Hegel describes tragedy as the intermediary between lyric poetry and epic. Together, the three principal genres of literary art represent a progression in the evolution of truth over time: the lyric marks present, embodied moments of crisis; the tragedy marks the articulation of that conflict as it encounters narrative language; and the epic marks the socially-accepted outcome, what Hegel would call its synthesis. Perhaps by understanding this progression from a pre-articulated state of truth to one of social acceptance, physicians would be more attuned to what epiphanic moments mean – to themselves and to their patients – and how to leverage them in the improvement of care-giving. Epiphanies, as Hawkins describes them, may signify areas of latent ethical knowledge that physicians, patients, and bioethicists can triangulate with stories and propositions. Lyric poetry represents a sudden recognition, cast in the form of a fully embodied impression reproduced for the reader – knowledge not immediately present in narratives. That knowledge approximates what Jurate Sakalys has described as the “ontological assault” of severe illness that advances “through a nexus of disruptive events.” In the words of Richard Sobel and Gerda Elata, “The experience of illness, with its roots in the threat of nothingness, and the subject matter of a poem share the unsayable elements of fear, terror, anger, sense of loss, or the question of the very sense of living.” Perhaps by reading and writing poetry, medical practitioners can expand the scope of bioethical investigation while improving their sensitivity to the wealth of clinical experiences for which no narratives, much less principles, prove adequate.
“Pain, suffering, worry, anguish, the sense of something just not being right,” Charon has written, “these are very hard to nail down in words, and so patients have very demanding ‘telling’ tasks while doctors have very demanding ‘listening’ tasks.” Certainly poetry has the most demanding of telling tasks in that what it attempts to capture is both subtle and unfamiliar to language, hardly reducible to narrative form. Readers of poetry have the most demanding of listening tasks: like physicians, they must observe with uncommon empathy the gestures and silences of the poem – listen carefully to its breathing and monitor its pulse.
 Notably, the discipline of poetry therapy followed in the footsteps of the Confessional poetry movement in the 1950s and 60s.
 The National Association for Poetry Therapy (NAPT).
 Leedy, Jack J. “The Value of Poetry Therapy.” American Journal of Psychiatry. 126.8 (February 1970): 1184.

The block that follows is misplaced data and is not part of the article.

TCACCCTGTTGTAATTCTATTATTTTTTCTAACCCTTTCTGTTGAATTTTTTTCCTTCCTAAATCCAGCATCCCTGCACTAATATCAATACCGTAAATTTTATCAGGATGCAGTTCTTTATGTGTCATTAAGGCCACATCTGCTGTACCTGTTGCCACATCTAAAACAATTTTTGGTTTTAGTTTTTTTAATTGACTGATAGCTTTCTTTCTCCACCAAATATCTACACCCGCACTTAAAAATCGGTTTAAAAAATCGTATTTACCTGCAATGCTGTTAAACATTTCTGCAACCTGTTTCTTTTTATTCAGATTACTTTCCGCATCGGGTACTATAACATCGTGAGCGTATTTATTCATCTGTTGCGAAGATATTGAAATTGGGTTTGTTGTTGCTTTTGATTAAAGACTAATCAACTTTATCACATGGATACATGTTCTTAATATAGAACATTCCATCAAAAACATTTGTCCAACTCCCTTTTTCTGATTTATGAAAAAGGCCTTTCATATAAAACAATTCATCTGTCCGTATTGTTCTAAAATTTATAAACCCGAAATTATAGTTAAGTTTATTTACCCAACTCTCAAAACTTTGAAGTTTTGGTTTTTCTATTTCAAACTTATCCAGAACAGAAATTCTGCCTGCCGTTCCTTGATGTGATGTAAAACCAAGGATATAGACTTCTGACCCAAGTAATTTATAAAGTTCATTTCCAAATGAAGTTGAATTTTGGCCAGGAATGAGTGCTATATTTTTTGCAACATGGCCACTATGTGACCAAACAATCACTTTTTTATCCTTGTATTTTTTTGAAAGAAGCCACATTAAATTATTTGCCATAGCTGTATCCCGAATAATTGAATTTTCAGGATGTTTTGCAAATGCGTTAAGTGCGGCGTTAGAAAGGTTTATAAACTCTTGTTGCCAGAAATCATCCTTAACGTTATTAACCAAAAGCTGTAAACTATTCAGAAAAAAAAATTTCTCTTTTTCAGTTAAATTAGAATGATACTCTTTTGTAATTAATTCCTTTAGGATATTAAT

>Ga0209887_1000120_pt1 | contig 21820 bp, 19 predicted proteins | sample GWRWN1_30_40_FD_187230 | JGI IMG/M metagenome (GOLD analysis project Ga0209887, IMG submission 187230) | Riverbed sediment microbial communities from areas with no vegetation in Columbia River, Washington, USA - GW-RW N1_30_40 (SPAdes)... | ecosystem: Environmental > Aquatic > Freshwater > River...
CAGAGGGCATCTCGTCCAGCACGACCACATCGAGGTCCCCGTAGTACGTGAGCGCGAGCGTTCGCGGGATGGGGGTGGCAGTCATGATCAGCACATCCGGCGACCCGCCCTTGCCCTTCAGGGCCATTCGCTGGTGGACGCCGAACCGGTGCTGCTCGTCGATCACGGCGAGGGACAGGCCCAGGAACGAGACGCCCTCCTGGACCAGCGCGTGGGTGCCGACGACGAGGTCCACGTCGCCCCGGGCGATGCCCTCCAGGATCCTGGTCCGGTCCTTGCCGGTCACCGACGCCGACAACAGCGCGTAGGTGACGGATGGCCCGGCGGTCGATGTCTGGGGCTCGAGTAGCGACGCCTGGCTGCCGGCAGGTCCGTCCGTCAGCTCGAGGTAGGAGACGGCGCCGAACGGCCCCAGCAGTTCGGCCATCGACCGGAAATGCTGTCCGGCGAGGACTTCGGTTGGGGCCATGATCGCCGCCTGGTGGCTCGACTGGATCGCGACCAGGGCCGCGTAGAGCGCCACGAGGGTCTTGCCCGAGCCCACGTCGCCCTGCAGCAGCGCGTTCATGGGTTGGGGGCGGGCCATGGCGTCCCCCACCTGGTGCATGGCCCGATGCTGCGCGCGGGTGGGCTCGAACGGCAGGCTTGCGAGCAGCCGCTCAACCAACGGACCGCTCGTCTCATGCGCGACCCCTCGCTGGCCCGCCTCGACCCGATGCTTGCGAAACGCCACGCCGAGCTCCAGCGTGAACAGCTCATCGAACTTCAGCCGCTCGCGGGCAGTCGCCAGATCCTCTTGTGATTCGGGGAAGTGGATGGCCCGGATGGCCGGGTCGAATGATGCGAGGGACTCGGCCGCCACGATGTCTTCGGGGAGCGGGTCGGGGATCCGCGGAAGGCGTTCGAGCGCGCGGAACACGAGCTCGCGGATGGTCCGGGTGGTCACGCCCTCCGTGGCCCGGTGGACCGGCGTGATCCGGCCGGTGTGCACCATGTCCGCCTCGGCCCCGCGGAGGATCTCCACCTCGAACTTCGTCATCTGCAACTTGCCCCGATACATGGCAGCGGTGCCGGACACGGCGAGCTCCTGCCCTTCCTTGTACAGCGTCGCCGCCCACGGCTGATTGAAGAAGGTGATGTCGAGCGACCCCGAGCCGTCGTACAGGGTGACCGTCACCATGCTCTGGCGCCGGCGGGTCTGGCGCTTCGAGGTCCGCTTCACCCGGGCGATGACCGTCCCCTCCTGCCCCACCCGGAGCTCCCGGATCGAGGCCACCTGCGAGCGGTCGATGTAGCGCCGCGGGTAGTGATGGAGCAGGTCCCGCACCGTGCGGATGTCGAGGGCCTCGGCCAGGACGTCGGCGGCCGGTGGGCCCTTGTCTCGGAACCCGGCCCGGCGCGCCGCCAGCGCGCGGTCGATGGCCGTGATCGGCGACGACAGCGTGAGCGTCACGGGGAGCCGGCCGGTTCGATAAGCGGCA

Mazza, Nicholas. “The Use of Poetry in Treating the Troubled Adolescent.” Adolescence. 16.62 (Summer 1981): 403.
 Strodtbeck, Frances and Rosanne C. Perez. “Poetry Play: A Method of Communication with Pediatric Clients.” Issues in Contemporary Nursing. 5 (1981): 129-32.
 Strodtbeck and Perez refer to the patient composition of poetry as “poetry play,” which they distinguish from poetry therapy (i.e., the sharing of poems with patients).
 Macduff, Colin and Bernice West. “Developing the use of poetry within healthcare culture.” British Journal of Nursing. 11.5 (2002): 336. In 2001, the authors added an additional post in the Royal Aberdeen Children’s Hospital.
 Bettermann, Henrik et al. “Effects of speech therapy with poetry on heart rate rhythmicity and cardiorespiratory coordination.” International Journal of Cardiology. 84.1 (July 2002): 77-88.
 Poirier, Suzanne et al. “Songs of Innocence and Experience: Student’s Poems about Their Medical Education.” Academic Medicine. 73.5 (May 1998): 473-8.
 Peterson, Ronnie, MS, RN. “Bringing Poetry into Staff Development.” Journal for Nurses in Staff Development. 18.1 (Jan/Feb 2002): 48-50.
 Little, Miles. “Does reading poetry make you a better clinician?” Internal Medicine Journal. 30 (2001): 60.
 Charon, Rita. “Narrative Medicine: A Model for Empathy, Reflection, Profession, and Trust.” JAMA. 286.15 (Oct 17, 2001): 1897.
 Charon, Rita. “Narrative Medicine.” Special to LitSite Alaska. [litsite.alaska.edu/uaa/healing/medicine.html]
 Charon, Rita. “Narrative and Medicine.” The New England Journal of Medicine. 350.9 (February 26, 2004): 862.
 From a definition for “narrative ethics” in The Concise Encyclopedia of the Ethics of New Technologies. Ed Ruth Chadwick. New York: Academic Press, 1998. 11.
 Charon, Rita and Laurie Zoloth. “Like An Open Book: Reliability, Intersubjectivity, and Textuality in Bioethics.” Stories Matter. 22.
 Morris, David B. “Narrative, Ethics, and Pain: Thinking With Stories.” Stories Matter: The Role of Narrative in Medical Ethics (Eds. Rita Charon and Martha Montello). New York: Routledge, 2002. 196.
 In “Narrative Medicine: A Model for Empathy, Reflection, Profession, and Trust,” Charon distinguishes narrative from logicoscientific knowledge in the following manner: “Unlike its complement, logicoscientific knowledge, through which a detached and replaceable observer generates or comprehends replicable and generalizable notices, narrative knowledge leads to local and particular understandings about one situation by one participant or observer. Logicoscientific knowledge attempts to illuminate the universally true by transcending the particular; narrative knowledge attempts to illuminate the universally true by revealing the particular.” 1898.
 Murray, Thomas H. “What Do We Mean by ‘Narrative Ethics’?” Stories and Their Limits: Narrative Approaches to Bioethics (Ed. Hilde Lindemann Nelson). New York: Routledge, 1997. 6.
 Tomlinson, Tom. “Perplexed about Narrative Ethics.” Ibid. 125.
 Booth, Wayne. “The Ethics of Medicine, As Revealed in Literature.” Stories Matter. 12.
 Ibid. 13.
 Booth. 11.
 “Or is it rather that those insights are not wholly reducible to propositions? Are there morally substantive things to be derived from narratives that go beyond propositional moral logic?” Murray. 5.
 Hawkins, Anne Hunsaker. “Literature, Medical Ethics, and ‘Epiphanic Knowledge.’” The Journal of Clinical Ethics. 5.4 (Winter 1994): 286.
 Ibid. 284.
 A.C. Bradley on Hegel. Paolucci, Anne and Henry (Eds). Hegel on Tragedy. New York: Anchor Books, 1962. 369.
 It may be that poems of overwhelming joy also mark moments of crisis insofar as they signify feelings one cannot articulate as knowledge.
 Sakalys, Jurate A. “Restoring the Patient’s Voice: The Therapeutics of Illness Narratives.” Journal of Holistic Nursing. 21.3 (September 2003): 229.
 Sobel, Richard and Gerda Elata. “The Problems of Seeing and Saying in Medicine and Poetry.” Perspectives in Biology and Medicine. 44.1 (Winter 2001): 91.
 Charon. “Narrative Medicine.” [litsite.alaska.edu/uaa/healing/medicine.html]
Jeff Encke taught writing and criticism at Columbia University for several years, serving as writer-in-residence for the Program in Narrative Medicine while completing his PhD in English in 2002. He now teaches at Richard Hugo House. His poems have appeared in or forthcoming from American Poetry Review, Barrow Street, Black Warrior Review, Boston Review, Colorado Review, Fence, Kenyon Review Online, Salt Hill, and Tarpaulin Sky, among others. In 2004, he published Most Wanted: A Gamble in Verse, a series of love poems addressed to Saddam Hussein and other Iraqi war criminals printed on a deck of playing cards.